DonExcept that marketing matters. GM had it handed to them when they rated rated their 2011+ Dmax according SAE standards at 397/765.. And then Ford magically made theirs an "advertised" 400/800. It didn't matter that GM whipped Ford in virtually all of the tests after that... Ford had a higher number, and a lot of people "believed" the marketing hype. The sales numbers showed it. After that experience, there was no way GM was going to make the same mistake again... Though this time it would have been the 1/2 tons taking the majority of the hit.
Costco. I bought a new laptop from Costco. In less than a month, it got a cup of coffee poured into it, which wasn't helpful. I took it back and told them what happened. They only had one question: "Do you want your money back or another computer?"Some companies believe that going above and beyond builds loyalty.
I posted earlier about my experience with Leopold.
They spend much less on advertising than their competiters, putting those funds into their legendary warranty policy.. The payoff for them is fanatical customers, many of whom, won't even look at another companys offerings.
The sidewalls are meant to take the turning and flexing that towables are subject too that LT's can't handle
Who told you that LTs can't handle it?
I have never read that ANYWHERE. An awful lot of high end TTs come with LTs, and many of us have upgraded to them....
The ad propaganda from the ST tire makers are/is careful in their wording around this subject.... They NEVER state that LTs can't handle it.... They do imply that ST tires are especially good at it.
That doesn't mean that LTs fall short of the job.
I often wonder how overtired some of these TTs that have LT tires are and if that compensates for the resistance to the flex and scrubbing issue. In other words how would a side to side comparision of say an LT tire with the same load capacity as an ST tire do on the same trailer.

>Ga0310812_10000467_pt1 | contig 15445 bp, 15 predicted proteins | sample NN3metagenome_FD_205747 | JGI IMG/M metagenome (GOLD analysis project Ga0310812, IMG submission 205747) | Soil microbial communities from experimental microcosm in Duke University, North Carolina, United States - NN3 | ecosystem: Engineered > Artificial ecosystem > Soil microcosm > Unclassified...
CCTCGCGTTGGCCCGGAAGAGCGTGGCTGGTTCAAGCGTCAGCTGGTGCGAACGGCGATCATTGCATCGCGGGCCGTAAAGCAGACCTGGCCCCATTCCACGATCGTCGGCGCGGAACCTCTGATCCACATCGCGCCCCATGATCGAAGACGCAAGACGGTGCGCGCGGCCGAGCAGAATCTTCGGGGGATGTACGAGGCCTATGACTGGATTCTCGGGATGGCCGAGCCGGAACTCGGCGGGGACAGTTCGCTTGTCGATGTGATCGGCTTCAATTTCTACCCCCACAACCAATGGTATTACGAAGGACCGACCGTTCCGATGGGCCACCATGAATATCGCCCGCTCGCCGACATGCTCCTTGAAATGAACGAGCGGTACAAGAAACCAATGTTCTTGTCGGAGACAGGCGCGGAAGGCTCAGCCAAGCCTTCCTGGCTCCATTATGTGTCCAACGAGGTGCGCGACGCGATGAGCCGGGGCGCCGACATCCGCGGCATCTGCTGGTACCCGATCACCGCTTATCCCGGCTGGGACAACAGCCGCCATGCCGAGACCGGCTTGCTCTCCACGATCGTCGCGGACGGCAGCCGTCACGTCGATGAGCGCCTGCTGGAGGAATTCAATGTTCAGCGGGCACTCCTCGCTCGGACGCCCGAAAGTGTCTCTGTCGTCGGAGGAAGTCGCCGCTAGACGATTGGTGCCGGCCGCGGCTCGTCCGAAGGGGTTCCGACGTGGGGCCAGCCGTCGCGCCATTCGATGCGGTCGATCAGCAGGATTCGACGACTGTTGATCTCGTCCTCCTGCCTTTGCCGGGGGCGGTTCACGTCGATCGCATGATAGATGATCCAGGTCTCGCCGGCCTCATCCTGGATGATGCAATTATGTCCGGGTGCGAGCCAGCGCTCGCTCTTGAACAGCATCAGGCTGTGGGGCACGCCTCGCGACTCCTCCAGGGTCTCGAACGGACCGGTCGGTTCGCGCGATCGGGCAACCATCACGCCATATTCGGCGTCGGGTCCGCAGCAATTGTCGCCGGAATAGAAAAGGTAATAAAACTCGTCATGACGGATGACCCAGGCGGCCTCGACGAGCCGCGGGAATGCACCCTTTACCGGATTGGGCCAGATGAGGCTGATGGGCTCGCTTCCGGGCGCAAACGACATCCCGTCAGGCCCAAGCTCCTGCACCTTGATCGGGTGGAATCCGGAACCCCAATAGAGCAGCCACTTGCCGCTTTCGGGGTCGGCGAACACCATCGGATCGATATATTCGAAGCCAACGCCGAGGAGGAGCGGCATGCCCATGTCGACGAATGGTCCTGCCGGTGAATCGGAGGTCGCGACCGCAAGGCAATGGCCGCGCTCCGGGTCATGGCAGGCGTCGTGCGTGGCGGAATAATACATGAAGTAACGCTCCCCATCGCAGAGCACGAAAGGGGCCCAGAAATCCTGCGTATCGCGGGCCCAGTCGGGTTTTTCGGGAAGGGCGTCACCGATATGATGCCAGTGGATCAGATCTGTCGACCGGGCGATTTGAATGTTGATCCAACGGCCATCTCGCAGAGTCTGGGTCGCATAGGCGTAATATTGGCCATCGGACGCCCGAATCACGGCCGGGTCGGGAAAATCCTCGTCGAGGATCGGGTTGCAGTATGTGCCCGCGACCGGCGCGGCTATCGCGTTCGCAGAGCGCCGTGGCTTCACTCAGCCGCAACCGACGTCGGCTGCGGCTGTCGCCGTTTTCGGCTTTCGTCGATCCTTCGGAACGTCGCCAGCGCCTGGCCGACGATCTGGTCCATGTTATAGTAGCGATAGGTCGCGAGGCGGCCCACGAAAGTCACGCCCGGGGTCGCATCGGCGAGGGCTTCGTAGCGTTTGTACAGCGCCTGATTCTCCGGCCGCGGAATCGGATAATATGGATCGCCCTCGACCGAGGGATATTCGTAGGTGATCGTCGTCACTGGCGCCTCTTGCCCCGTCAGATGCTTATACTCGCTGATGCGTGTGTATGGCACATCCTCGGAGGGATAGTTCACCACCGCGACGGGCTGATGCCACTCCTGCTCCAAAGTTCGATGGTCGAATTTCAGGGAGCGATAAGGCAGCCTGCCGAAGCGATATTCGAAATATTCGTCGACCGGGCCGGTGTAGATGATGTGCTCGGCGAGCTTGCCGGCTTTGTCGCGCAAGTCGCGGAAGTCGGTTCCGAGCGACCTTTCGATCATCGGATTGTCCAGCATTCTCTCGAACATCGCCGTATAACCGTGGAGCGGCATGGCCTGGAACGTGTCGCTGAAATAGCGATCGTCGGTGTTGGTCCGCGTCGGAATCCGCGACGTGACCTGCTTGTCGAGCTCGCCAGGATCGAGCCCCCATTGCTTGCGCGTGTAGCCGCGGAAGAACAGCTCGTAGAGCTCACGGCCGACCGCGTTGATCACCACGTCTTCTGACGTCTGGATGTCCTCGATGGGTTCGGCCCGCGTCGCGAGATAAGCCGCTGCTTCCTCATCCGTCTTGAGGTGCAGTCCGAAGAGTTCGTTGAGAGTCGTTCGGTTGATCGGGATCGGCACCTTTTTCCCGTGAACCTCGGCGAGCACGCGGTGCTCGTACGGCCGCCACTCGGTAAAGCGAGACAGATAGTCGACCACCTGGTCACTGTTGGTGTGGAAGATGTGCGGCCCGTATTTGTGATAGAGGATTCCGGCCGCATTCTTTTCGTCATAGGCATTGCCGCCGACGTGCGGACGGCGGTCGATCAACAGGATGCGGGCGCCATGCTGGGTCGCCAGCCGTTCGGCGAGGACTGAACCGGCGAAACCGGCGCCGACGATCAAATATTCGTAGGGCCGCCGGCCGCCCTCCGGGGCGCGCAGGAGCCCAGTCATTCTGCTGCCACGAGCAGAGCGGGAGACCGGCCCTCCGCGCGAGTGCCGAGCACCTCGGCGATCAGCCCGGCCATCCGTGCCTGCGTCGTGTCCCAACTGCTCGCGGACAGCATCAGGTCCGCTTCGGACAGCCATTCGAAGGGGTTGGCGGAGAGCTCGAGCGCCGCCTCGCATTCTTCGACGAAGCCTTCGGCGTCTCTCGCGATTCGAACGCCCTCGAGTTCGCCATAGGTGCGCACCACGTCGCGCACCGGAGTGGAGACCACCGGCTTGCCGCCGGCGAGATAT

If you were to read my history of ST tire use, you will find that I upgraded sizes and load ratings several times in an attempt to make STs work.
I have much more experience with STs than LTs. I have owned more sets of ST tires than I care to remember. I am on my second set of LTs, having replaced the first set due to age.. Something that I never had to worry about with ST tires, as my TT was constantly sporting brand new STs. My LT experience started in 2006. Not a single failure since I made the swap. And I am much rougher on these tires, as I don't worry about them... No excuses. They just work.
Most vehicles/trucks don't weigh as much as a loaded RV.And the point is?I don't know, I would think the point would be obvious. Guess not.
Yep, me to.It is only obvious if you are of the belief that it can't be any better.
I and many others EXPECT the TT tires to be as reliable as the TVs tires, under the same conditions. More weight? so what. Get a highr rated tire, and it should be reliable. If it's not,,, then there is a problem that needs fixing.
I won't make excuses for tires. They either perform to my expectations, or they are gone.